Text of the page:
While conducting your competitor content analysis, you may also discover some industry trends you’ve missed out on. Competitor analysis can be an effective way of keeping one ear to the ground, ensuring your brand is positioned at the forefront of your industry.
How to perform competitor content analysis
Now you know why competitor content analysis is worth the effort, let’s take a look at how you can get it right for your business:
Step 1: Identify your competitors
It may sound obvious but identifying your competitors is the starting point of any competitor content analysis.
Look to identify your direct competitors first. These are the businesses selling the same products or services, operating within the same industry and creating content within the same topical spheres.
It can also pay to consider your indirect competitors, too. When it comes to your content creation, your indirect competitors are likely to be blogs and publications within your sector - those that don’t tread on the toes of your products or services but do produce similar content.
Step 2: Take inventory
With your competitors established, look to take an inventory of competitors’ content.
Catalogue the topics they tackle and the formats they leverage to tackle them. This will give you a deeper understanding of their level of content investment and the types of content that work for them.
Assess the relative importance of each topic and type by assessing how much (or little) content they dedicate to each. This will help you to paint a picture of competitors’ content strategies, which should be cross-referenced with available user data to highlight the strengths and weaknesses of your own content strategy.
Pay close attention to their content frequency, too. How often are they posting content? Which channels are they promoting it on? This can help you better understand your competitors from a community engagement perspective, learning lessons on what does and doesn’t engage their audience. Look to incorporate their successes into your own community building content strategy.
Step 3: Assess content quality
The final step is to assess the quality of your competitors’ content - where are the strengths and weaknesses?
Your investigation should focus on two primary areas: value and purpose.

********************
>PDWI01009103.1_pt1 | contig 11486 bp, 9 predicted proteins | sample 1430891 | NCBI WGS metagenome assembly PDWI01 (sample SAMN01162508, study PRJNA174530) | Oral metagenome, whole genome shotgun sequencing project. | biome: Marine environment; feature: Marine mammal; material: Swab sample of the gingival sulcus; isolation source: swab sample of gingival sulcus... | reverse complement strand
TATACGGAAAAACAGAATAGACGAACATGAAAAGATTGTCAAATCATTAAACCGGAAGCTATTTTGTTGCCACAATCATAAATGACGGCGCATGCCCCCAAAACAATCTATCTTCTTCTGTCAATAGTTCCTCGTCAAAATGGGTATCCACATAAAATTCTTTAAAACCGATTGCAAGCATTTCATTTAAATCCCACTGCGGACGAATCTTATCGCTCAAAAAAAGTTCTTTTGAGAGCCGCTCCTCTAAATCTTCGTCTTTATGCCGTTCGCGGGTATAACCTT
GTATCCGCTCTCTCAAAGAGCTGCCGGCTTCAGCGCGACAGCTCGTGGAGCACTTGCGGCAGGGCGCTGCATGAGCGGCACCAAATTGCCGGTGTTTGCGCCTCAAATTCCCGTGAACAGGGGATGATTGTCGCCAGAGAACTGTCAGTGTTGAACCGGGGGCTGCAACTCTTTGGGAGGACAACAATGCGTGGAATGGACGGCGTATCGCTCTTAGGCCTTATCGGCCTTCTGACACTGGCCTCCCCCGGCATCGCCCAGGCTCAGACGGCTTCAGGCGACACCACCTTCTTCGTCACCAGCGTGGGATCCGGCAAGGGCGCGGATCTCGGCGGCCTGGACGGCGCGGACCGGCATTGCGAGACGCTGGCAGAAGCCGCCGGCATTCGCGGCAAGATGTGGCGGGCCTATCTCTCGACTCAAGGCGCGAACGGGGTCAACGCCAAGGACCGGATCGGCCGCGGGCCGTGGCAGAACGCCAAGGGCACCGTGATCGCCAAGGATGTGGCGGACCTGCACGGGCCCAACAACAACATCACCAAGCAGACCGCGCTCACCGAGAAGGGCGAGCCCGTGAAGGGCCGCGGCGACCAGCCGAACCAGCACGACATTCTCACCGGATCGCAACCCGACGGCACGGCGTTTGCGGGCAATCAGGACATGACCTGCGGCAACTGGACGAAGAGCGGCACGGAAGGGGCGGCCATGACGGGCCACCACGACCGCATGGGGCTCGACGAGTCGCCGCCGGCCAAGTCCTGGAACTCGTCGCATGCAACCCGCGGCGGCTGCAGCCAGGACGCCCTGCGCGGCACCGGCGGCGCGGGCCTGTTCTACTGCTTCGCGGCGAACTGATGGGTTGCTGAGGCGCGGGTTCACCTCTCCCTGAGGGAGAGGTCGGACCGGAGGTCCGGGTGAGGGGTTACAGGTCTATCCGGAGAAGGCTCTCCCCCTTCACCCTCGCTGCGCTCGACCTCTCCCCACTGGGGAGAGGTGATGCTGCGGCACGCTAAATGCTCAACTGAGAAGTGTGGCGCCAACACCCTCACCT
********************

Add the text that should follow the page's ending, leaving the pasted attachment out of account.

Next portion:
Let’s start with value. Any content creator should be striving to provide the utmost value to the reader, both in the information contained and how it’s communicated. Assess the informational value of each piece of content by comparing it to the topic scope - has the topic been explored in sufficient detail and have the user pain points been suitably addressed?
Look to determine whether competitors have demonstrated authority to strengthen this user value. Industry stats, relevant quotes and expert insights all contribute to establishing credibility and authority through content, so be sure to incorporate these factors into your value analysis.
Next, consider the purpose of each piece of content. What has it set out to achieve and has it achieved it? The metrics and outcomes you discover here will vary depending on the content’s purpose, ranging from keyword rankings (for SEO-driven content) to engagement metrics (for community content).
Use the findings from your value and purpose assessments to inform new opportunities in your content marketing strategy. Capitalise on competitors’ weaknesses, address your own, and continue doing what you do best.
When it comes to creating high-value, purpose-driven content, it pays to keep your friends close and your competitors closer. Look to assess what they’re doing right and wrong to better understand the content demand within your industry and use this to create market-leading content that performs as standard.
To discover the strengths and weaknesses of your own content creation, get a helping hand from Paragraft. Get in touch to learn how our content audit can help you discover where your content efforts are best placed.